Triggers, Protectors, and Predictors in Episodic Migraine
Purpose of Review
A wide variety of triggers prompt attacks in episodic migraine. Although experimental triggers such as glyceryl trinitrate reliably produce migraine, natural triggers are much less predictable and vary in importance between individuals. This review describes the most common triggers in episodic migraine and provides strategies for managing them in clinical practice.
Multiple migraine attack triggers have been established based on patient surveys, diary studies, and clinical trials. Stress, menstrual cycle changes, weather changes, sleep disturbances, alcohol, and other foods are among the most common factors mentioned. Clinical studies have verified that fasting, premenstrual periods in women, “letdown” after stress, and most likely low barometric pressures are migraine triggers. Premonitory symptoms such as neck pain, fatigue, and sensitivity to lights, sounds, or odors may mimic triggers.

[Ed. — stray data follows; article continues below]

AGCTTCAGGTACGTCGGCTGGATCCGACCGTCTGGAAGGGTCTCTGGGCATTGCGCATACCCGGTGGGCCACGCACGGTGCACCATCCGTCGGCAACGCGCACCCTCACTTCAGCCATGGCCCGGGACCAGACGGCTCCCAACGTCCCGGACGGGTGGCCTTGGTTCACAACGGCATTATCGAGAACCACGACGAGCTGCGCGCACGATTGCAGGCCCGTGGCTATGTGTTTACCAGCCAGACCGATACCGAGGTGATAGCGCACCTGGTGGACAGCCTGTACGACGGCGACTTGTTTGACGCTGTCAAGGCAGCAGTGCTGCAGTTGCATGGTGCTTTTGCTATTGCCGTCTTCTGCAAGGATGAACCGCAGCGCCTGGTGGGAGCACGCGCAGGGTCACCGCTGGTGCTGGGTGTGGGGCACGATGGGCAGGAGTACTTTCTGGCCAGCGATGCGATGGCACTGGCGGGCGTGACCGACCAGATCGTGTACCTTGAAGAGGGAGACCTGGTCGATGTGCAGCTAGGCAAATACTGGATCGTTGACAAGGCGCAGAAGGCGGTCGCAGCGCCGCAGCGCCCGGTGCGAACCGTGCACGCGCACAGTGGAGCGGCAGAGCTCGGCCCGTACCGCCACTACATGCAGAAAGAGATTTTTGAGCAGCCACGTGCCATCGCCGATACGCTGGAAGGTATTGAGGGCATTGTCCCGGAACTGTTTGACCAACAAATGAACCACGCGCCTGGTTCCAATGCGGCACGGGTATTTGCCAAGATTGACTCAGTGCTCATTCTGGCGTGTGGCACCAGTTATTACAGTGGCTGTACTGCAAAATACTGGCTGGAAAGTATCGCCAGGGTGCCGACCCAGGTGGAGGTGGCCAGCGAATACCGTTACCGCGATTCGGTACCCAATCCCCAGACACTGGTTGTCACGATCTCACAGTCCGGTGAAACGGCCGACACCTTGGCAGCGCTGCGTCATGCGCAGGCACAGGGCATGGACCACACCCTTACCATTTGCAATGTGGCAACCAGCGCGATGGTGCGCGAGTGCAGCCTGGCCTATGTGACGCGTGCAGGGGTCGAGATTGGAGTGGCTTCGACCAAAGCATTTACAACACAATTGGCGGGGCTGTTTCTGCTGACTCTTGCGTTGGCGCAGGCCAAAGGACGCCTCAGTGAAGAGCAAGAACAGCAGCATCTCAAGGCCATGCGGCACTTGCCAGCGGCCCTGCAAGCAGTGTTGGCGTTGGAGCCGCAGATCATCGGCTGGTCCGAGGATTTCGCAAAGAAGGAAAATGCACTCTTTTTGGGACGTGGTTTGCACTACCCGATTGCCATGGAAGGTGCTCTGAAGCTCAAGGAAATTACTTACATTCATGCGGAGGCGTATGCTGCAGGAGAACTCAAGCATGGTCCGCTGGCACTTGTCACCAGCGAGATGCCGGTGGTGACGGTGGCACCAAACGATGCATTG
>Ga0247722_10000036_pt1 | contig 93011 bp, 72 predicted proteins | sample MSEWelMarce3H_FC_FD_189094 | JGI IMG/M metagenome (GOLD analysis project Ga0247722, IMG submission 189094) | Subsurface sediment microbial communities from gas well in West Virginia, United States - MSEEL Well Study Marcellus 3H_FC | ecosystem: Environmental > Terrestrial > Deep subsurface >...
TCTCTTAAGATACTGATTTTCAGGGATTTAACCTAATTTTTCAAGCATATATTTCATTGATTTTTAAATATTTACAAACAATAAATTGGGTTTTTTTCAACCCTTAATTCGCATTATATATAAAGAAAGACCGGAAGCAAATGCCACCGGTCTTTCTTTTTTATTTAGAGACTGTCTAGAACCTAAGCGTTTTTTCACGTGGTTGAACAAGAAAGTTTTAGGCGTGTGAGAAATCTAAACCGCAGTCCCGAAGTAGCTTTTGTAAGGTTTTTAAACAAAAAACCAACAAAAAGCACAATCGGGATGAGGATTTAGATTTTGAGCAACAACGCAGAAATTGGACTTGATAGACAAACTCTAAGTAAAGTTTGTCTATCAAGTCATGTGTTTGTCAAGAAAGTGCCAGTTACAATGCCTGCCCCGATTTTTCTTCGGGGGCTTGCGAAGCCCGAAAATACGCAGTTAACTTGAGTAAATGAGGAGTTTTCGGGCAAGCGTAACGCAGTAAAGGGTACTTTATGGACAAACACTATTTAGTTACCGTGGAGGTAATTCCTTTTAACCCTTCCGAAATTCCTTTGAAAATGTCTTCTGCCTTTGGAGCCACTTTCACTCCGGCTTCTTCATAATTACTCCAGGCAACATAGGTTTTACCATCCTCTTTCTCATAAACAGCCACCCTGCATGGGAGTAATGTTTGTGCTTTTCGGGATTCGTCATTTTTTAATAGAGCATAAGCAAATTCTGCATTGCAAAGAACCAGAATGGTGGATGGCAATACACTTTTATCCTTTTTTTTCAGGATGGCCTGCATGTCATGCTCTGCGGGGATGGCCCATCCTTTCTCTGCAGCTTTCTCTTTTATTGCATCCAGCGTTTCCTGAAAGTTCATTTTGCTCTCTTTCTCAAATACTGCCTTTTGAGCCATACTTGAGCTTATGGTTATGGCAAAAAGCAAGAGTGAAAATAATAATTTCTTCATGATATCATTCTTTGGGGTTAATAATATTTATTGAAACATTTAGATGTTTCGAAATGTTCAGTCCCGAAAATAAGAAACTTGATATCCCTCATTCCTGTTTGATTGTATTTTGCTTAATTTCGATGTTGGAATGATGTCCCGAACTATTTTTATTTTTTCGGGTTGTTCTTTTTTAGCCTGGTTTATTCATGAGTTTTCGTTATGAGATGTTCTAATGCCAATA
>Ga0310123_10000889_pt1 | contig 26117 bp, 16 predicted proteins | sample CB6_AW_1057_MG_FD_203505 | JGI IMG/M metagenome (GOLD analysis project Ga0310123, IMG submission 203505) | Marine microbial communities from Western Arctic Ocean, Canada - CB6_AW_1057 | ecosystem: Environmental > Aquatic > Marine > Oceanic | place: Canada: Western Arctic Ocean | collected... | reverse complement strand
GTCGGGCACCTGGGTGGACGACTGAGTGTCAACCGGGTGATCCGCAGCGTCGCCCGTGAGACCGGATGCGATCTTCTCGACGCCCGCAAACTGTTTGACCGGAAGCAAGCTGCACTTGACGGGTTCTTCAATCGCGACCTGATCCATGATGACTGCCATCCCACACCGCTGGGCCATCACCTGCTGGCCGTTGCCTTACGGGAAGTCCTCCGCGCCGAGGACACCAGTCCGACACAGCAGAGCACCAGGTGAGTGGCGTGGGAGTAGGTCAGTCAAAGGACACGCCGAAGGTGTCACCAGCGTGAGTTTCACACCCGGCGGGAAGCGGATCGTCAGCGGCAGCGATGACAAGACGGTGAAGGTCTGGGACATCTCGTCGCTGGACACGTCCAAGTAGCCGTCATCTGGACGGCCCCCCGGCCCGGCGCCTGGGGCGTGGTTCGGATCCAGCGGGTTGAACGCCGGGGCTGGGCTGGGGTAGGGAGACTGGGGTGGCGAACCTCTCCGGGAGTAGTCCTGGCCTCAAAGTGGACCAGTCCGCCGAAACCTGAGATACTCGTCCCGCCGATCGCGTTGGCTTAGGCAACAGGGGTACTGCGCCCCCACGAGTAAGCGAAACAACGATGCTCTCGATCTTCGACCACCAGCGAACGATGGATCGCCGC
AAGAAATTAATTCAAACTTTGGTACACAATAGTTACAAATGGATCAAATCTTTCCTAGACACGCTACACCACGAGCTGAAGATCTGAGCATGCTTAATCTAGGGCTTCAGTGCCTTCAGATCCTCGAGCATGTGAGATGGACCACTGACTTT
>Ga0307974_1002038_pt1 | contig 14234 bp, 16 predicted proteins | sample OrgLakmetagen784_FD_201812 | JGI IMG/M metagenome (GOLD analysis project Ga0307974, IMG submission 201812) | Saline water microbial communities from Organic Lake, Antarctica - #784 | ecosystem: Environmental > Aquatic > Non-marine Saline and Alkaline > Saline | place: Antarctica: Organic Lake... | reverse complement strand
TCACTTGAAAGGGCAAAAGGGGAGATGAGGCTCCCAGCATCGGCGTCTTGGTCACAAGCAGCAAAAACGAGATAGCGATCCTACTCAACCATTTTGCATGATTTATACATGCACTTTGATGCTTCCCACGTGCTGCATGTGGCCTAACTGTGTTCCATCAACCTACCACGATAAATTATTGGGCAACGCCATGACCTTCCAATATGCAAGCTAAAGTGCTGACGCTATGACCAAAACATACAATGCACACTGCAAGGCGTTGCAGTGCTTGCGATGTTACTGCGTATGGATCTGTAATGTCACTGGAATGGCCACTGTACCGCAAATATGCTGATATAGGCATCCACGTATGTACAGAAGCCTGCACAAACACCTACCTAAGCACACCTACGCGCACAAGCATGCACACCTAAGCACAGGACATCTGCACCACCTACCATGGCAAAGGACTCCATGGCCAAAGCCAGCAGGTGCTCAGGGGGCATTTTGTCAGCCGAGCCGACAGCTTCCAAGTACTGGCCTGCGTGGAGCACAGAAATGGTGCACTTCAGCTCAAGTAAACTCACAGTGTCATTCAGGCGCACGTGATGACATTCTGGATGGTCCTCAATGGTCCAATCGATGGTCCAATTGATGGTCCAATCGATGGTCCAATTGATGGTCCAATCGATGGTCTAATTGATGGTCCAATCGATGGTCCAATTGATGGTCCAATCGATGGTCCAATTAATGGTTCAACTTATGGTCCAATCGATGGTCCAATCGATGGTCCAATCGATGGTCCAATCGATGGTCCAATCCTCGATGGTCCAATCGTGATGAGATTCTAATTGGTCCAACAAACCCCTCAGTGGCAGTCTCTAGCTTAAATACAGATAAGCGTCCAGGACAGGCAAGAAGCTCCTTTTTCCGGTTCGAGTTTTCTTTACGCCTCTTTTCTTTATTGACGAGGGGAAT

Multiple studies clearly demonstrate triggers in episodic migraine, often related to change in homeostasis or environment. Many common migraine triggers are not easily modifiable, and avoiding triggers may not be realistic. Healthy lifestyle choices such as exercise, adequate sleep, stress management, and eating regularly may prevent triggers and transformation to chronic migraine over time.
KeywordsEpisodic migraine Fasting headache Migraine triggers Food triggers Menstrual migraine Weather in headache Migraine diaries
Compliance with Ethical Standards
Conflict of Interest
Michael J. Marmura reports grants paid to his institution by Teva for serving as a principal investigator. He also reports royalties paid to him by Demos Medical, Cambridge University Press, and MedLink Neurology. All reported information is outside of this work.
Human and Animal Rights and Informed Consent
This article does not contain any studies with human or animal subjects performed by any of the authors.
Papers of particular interest, published recently, have been highlighted as: • Of importance •• Of major importance
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